As for working with chocolate, I absolutely would no have expected this is what I'd be doing. I would say that the outcome of all of this is crazy. My goal after graduating from CIA was always to climb the ladder and become an Executive Pastry Chef at a restaurant or hotel, and then compete at like the Coupe du Monde de la Pâtisserie. That vision has shifted into running my own business, but still hopefully competing down the line.
Q3: Through Instagram we see that you've been selling through a pop-up shop at Canal Street Market in NY. What are your plans for the future of you and your business? Do you have goals of expanding into a brick-and-mortar chocolate store? What have been your biggest difficulties so far and what would you say has been the most enjoyable part of the process?
A:The next step, that I am currently working on is finding my first retail space. I can't imagine leaving New York City, but with rent on the rise, I don't want to risk so much capital in a brick and mortar. With that said, I have found that going into a curated food hall would be the best move. It at least gives me the opportunity to tell people that I have a permanent spot.
The ultimate goal would be to have my own Brick and Mortar, but soon! My favorite part about being at the markets, is that I am able to meet people. I am able to speak to them about the show, about my life, and what I do, which is really the most valuable part of what I do.
Q4: You grew up in a Filipino household and have noted that a lot of inspiration comes from your heritage. How have you brought that into the world of chocolate or how you run your business?
A:Growing up in a Filipino household carries much weight in what I do. Many of the flavors I make have a Filipino/Asian-American influence. My goal is to showcase that there is more to Filipino desserts, other than ube.
Q5: You've made some super incredible chocolate sculptures and various other pieces over the past couple of years. Is there one specifically that sticks out in your mind or is most memorable, and why? Is there another chef that has made a huge impact in your life or is most memorable? And lastly, if you had to recommend a favorite from your chocolate collection of bonbons in terms of flavor and looks, what would it be?
A: That is certainly a hard decision. I feel like whenever I finish a piece, it is automatically my favorite. Over time however, I start seeing elements that I could have done better. If i had to choose, it would have to be my showpiece for my capstone project at the CIA. Its certainly bulky, and doesn't have the same flow I now have in my pieces, but it was my first 7ft tall piece. It was then that I realized that I was crazy, but crazy in a good way.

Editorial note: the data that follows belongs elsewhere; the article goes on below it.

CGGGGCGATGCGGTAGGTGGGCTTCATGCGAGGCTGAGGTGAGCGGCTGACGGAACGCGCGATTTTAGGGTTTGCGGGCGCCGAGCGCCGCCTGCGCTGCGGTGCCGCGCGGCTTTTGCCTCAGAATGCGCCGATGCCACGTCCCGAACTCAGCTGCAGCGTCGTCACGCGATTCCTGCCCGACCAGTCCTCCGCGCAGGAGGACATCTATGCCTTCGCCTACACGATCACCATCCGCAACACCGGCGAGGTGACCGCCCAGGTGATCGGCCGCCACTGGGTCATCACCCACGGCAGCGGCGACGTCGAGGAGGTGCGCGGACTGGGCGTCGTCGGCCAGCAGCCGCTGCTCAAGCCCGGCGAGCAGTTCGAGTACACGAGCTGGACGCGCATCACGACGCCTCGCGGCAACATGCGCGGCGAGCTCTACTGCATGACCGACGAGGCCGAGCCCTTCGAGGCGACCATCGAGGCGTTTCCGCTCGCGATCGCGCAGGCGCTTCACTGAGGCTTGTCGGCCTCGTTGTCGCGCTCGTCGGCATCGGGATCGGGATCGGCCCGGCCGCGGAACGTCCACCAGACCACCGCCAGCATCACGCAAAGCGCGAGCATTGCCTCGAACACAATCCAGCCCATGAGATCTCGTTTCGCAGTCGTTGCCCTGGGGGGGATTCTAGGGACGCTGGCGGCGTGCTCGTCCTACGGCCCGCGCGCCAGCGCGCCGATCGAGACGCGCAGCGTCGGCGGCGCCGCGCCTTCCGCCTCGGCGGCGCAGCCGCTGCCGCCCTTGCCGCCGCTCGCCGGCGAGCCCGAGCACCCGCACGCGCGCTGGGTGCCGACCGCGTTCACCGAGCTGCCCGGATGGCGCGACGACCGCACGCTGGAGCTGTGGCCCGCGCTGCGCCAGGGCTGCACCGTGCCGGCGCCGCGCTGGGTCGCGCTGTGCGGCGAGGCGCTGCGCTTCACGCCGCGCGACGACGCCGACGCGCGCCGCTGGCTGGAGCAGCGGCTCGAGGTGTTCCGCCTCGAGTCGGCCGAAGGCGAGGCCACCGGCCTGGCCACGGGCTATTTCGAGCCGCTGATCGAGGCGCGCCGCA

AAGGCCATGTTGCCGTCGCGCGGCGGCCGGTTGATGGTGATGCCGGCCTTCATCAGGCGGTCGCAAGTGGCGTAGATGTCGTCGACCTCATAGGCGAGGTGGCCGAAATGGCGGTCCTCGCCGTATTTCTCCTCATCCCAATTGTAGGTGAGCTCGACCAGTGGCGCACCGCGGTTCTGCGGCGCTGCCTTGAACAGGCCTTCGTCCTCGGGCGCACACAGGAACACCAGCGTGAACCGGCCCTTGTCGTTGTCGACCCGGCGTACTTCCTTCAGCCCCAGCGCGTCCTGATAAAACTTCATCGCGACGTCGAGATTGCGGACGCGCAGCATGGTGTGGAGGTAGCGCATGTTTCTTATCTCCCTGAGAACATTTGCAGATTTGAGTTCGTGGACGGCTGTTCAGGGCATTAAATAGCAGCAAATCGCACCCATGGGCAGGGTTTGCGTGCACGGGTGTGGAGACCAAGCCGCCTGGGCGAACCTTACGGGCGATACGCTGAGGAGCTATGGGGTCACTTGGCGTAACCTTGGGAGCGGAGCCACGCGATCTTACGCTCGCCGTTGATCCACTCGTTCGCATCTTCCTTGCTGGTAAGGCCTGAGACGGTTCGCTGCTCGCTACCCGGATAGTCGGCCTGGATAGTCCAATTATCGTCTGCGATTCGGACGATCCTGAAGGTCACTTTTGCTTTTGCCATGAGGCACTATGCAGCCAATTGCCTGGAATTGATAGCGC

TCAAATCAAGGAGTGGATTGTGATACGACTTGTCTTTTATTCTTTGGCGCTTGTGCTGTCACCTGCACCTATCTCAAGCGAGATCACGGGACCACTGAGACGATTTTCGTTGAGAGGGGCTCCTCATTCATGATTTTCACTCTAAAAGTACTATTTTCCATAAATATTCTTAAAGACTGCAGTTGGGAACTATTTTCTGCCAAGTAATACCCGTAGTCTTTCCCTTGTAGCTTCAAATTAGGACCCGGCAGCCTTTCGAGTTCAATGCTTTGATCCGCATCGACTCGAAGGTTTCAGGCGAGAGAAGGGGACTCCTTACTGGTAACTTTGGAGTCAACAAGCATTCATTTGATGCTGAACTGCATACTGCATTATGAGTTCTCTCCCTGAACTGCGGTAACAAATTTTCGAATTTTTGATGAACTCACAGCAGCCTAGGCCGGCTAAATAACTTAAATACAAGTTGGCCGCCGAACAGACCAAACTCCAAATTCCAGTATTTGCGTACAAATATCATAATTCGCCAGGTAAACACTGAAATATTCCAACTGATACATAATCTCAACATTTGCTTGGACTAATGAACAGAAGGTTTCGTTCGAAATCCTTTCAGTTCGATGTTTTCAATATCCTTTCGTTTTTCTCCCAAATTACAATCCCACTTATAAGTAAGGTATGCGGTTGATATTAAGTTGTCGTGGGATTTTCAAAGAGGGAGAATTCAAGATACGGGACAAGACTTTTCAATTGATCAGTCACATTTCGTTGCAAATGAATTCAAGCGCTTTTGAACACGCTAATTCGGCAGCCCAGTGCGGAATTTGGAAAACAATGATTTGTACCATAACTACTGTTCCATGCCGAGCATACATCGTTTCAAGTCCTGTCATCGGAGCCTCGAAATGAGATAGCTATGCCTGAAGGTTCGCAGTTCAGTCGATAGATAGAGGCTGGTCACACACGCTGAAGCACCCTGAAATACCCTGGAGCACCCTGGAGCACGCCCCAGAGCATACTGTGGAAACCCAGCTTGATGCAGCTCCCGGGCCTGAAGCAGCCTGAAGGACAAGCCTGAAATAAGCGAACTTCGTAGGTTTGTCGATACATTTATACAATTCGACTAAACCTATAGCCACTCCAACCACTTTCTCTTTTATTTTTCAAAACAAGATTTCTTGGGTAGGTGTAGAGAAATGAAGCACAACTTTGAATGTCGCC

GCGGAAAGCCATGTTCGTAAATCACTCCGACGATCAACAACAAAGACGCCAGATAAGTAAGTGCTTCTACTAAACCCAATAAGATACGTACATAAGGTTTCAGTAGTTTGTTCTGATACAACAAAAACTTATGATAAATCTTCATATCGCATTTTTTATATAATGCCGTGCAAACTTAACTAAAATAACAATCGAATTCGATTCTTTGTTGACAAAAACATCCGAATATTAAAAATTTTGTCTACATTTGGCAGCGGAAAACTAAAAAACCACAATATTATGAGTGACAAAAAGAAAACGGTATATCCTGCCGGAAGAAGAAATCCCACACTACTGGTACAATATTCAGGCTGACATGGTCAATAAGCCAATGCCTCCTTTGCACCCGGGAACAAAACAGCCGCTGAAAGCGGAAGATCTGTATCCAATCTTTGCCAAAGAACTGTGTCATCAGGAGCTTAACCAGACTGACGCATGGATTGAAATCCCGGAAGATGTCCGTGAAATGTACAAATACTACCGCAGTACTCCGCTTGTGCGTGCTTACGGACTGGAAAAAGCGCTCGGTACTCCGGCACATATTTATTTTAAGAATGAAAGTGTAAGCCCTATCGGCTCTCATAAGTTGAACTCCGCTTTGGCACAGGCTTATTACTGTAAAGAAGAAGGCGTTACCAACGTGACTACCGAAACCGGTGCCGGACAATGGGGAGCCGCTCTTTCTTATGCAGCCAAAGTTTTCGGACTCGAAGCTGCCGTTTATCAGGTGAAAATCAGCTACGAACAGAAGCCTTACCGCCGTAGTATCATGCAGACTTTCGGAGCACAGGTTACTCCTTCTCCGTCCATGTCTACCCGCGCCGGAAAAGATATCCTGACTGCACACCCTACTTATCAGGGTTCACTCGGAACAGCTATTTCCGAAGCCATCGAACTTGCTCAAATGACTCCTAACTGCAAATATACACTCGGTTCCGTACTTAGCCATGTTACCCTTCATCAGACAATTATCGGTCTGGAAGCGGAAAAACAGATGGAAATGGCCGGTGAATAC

The chef I often speak about is Chef Stephen Dufee. I had the opportunity to learn from him during my senior year at the CIA. As a former Coupe du Monde competitor, he has certainly inspired me to continue to work with chocolate, and be crazy.
The bonbon I would recommend, is actually an item I am currently working on. Its my 'Philippine Araw.' Its the symbol found on the Filipino flag, and it's a product that utilizes many ingredients from the Philippines. Its layered with a Kalamansi Caramel, Mango Ganache, and Rice Crispy Base.
"So the coats I use are the Heritage, and most recently the Mantova. I like wearing these coats because they both offer a sleek look. Whenever I do my pop-ups, people are able to recognize and acknowledge that I am a chef and professional which often leads people to believing in the product I'm displaying and selling."
To see more incredible work from chef Daniel Corpuz, you can find him on Instagram at @danielcorpuz. Follow his chocolate shop @danielcorpuzchocolatier to find news about his next pop-up and to follow along on his journey. You can watch Chef Corpuz compete on Netflix exclusive 'School of Chocolate' Season 1.
We appreciate you taking the time to read our latest Featured Chef series!
Comments will be approved before showing up.